Even with control of the House, Republicans can challenge the White House’s energy policy and push for a return to the previous administration’s energy priorities.
That includes the White House’s strained relationship with Saudi Arabia, the leader of the OPEC cartel, which has ignored Biden’s calls for an increase in global oil supplies, choosing instead to cut production by 2 million barrels a day.
Congressional action on the so-called NOPEC legislation, which would allow the US Department of Justice to prosecute OPEC members on antitrust grounds as monopoly members, could make a vote as early as 2023.
The issues plaguing US-Saudi relations do not fall neatly along party lines. Criticism of Riyadh tends to be louder on the Democratic side, and former President Donald Trump is widely seen as having better relations with the kingdom. But Iowa’s Republican Senator Chuck Grassley has long led the charge to pass anti-OPEC legislation.
Trump’s continued influence on the Republican Party could lead a stronger Republican Congress to press again for better relations with OPEC. It’s hard to say how this will fall, but it will be more difficult politically for Biden to veto or lobby against the NOPEC vote than past presidents.
Biden’s crowning climate achievement, the Inflation Reduction Act (IRA), remains the GOP’s lightning rod. And while there are high hurdles to getting rid of the law, Republicans can be expected to do a lot to expose its flaws.
Republicans remain very unhappy with the passage of the Democratic spending bill, which contains $369 billion in clean energy spending. GOP House lawmakers have gone so far as to repeal the law, which Biden signed in August, a central policy plank for the next Congress. If the Republicans get control of the House, it means that many hearings and bills will be centered around dismantling the IRA.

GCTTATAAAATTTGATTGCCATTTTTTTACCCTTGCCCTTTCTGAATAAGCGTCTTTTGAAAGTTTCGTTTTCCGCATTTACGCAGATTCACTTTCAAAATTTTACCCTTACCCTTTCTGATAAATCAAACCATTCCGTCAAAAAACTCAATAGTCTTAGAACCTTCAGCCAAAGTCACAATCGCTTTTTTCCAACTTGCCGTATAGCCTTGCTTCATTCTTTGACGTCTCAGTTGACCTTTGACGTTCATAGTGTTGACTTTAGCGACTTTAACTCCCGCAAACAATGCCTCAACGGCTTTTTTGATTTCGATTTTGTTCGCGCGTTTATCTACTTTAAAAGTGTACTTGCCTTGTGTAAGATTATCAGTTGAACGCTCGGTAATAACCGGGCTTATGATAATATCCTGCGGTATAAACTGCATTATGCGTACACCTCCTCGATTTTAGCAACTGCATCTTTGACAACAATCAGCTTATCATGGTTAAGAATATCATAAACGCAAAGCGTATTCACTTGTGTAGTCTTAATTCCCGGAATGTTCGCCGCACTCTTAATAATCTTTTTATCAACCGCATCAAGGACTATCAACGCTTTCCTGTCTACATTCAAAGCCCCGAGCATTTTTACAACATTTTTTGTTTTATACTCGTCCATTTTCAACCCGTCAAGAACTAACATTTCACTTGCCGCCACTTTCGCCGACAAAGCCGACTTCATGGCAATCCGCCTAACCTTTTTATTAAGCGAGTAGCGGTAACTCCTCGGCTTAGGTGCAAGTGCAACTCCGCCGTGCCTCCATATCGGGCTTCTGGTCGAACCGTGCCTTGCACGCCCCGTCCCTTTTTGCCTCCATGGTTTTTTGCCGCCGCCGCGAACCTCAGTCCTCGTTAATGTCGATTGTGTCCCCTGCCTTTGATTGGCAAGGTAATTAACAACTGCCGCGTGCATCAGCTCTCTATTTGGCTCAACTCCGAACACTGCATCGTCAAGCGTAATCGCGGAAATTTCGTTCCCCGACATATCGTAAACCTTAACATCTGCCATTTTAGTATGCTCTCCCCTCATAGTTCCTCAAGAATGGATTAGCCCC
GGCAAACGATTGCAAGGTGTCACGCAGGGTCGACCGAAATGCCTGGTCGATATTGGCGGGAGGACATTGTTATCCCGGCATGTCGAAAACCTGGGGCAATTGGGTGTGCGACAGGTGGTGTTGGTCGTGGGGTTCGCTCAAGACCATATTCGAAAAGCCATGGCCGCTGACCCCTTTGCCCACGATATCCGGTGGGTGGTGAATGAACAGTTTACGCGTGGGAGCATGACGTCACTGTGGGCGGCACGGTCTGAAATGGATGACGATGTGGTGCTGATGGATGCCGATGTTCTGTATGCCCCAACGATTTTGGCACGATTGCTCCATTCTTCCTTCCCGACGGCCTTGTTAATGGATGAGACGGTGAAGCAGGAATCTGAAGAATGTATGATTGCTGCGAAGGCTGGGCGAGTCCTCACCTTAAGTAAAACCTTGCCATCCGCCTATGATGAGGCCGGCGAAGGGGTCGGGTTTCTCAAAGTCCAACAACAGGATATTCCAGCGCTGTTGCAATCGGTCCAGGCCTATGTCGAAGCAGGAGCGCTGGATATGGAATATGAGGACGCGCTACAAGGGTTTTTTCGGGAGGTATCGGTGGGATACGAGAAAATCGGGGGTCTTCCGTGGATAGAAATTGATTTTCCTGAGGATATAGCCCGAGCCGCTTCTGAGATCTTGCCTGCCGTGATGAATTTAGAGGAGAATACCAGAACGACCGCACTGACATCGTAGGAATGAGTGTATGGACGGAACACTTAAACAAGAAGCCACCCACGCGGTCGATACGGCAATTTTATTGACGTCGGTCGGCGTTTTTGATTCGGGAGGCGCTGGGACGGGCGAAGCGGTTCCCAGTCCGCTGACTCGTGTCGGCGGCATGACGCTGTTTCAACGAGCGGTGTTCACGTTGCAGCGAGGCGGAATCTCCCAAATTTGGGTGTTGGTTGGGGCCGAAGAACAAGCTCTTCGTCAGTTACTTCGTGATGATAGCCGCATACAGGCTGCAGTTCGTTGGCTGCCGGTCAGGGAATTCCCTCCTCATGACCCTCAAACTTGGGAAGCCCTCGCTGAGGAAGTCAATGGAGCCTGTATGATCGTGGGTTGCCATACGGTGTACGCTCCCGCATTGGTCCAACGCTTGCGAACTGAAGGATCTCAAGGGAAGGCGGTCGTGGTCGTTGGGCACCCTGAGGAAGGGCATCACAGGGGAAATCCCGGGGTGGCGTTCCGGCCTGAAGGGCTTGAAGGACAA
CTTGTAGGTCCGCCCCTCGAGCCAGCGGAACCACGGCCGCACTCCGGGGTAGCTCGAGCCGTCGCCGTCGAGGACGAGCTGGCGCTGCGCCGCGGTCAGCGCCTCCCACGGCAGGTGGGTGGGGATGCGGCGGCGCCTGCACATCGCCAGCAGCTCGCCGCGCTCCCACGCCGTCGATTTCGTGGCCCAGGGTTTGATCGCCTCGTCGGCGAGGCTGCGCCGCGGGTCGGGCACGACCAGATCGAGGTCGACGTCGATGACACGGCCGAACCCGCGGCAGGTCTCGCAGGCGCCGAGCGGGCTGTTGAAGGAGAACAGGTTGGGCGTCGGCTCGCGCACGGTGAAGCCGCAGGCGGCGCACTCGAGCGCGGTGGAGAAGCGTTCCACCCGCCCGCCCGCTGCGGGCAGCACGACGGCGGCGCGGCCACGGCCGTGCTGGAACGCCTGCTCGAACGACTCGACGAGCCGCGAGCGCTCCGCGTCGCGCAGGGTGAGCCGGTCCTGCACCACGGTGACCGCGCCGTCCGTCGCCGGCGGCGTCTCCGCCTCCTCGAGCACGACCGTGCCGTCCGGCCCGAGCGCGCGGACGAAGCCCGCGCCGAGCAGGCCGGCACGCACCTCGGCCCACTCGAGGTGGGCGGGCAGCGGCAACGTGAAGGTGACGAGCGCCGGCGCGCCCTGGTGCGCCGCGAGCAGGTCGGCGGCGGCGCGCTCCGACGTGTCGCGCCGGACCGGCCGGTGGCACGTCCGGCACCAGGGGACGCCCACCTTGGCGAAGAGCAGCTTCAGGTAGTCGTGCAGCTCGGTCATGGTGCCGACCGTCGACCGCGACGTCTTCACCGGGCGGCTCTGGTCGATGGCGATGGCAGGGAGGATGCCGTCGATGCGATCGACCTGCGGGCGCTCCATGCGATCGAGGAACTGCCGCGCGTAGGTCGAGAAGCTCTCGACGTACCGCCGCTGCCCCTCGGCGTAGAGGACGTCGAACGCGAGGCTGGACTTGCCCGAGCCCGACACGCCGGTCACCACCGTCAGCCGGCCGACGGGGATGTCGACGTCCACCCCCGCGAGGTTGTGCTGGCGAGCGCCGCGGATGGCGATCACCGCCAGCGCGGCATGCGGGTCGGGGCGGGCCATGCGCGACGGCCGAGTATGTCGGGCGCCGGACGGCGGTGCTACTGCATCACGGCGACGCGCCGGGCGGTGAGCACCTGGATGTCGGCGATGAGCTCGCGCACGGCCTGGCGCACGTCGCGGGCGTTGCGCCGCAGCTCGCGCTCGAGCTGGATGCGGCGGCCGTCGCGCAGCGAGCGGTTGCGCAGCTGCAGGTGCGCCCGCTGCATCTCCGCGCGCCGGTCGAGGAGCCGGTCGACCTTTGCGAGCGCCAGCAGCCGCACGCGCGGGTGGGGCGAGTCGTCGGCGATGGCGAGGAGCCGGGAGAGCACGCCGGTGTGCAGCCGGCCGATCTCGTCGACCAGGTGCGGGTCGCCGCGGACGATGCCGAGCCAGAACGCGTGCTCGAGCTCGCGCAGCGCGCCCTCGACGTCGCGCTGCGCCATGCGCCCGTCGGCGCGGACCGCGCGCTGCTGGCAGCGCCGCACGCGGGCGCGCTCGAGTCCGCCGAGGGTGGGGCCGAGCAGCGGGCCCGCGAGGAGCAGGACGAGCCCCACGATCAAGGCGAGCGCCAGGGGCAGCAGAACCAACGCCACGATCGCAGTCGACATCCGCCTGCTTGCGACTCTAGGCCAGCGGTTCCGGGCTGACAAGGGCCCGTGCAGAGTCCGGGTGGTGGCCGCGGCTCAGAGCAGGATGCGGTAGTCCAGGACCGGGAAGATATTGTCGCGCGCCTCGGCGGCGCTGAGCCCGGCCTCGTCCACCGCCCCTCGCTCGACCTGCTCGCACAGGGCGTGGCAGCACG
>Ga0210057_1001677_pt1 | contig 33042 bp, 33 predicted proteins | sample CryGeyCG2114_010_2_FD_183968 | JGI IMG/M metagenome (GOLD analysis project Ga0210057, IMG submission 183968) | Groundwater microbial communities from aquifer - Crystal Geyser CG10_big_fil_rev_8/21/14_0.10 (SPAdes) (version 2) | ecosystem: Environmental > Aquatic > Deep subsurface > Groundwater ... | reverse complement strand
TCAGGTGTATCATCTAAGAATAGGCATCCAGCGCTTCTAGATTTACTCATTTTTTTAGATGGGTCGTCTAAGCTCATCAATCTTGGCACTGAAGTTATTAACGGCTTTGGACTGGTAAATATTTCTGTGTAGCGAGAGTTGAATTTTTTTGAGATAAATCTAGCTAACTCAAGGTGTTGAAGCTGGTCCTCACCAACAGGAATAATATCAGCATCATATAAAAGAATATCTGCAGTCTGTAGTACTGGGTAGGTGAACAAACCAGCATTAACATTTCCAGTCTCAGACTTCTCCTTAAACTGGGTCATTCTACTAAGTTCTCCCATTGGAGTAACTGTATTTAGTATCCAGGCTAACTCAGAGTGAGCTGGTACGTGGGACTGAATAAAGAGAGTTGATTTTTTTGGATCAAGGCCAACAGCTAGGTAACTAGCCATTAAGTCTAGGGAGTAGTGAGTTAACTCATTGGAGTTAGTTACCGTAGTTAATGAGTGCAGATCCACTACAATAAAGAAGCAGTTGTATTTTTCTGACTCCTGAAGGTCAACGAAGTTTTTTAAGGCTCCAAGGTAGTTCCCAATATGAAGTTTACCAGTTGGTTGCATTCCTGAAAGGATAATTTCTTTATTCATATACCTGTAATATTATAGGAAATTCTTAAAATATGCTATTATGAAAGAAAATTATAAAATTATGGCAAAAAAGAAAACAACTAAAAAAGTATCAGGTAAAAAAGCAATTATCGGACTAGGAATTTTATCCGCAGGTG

Among the most vulnerable of the IRA energy provisions are a new methane tax on oil and gas operations and a minimum corporate tax of 15% of income. While Congress has wide latitude regarding tax provisions, Republicans will have to win both chambers to repeal the provisions successfully. Even so, they are unlikely to capture the two-thirds majority needed to override a presidential veto. Still, hefty House GOP oversight of federal agencies tasked with enforcing the law — and their budgets — could slow things down.
There is a lot at stake in energy at the state level in this election, too.
Republican wins in key producing states could fuel the GOP’s push against environmental, social, and governance (ESG) issues. The political rhetoric around the clean energy transition in Washington is at a palpable high, which climate hawks fear can trickle down to state-level politics, widening the band of anti-ESG countries.
A related debate is emerging in critical races, including gas-rich Pennsylvania. In the state’s closely watched Senate race, Republican candidate Mehmet Oz vowed to get rid of the Biden administration’s “wake up agenda” and ensure that the flow of capital to oil and gas projects is not disrupted. And the SEC’s climate risk disclosure rules, also said to be on the GOP’s chopping block, have yet to be finalized.
Meanwhile, some tight gubernatorial races carry climate and energy implications, where a change in power will almost guarantee a shift in policy-level conditions in their arena. States to watch are Oklahoma, New Mexico, and Oregon.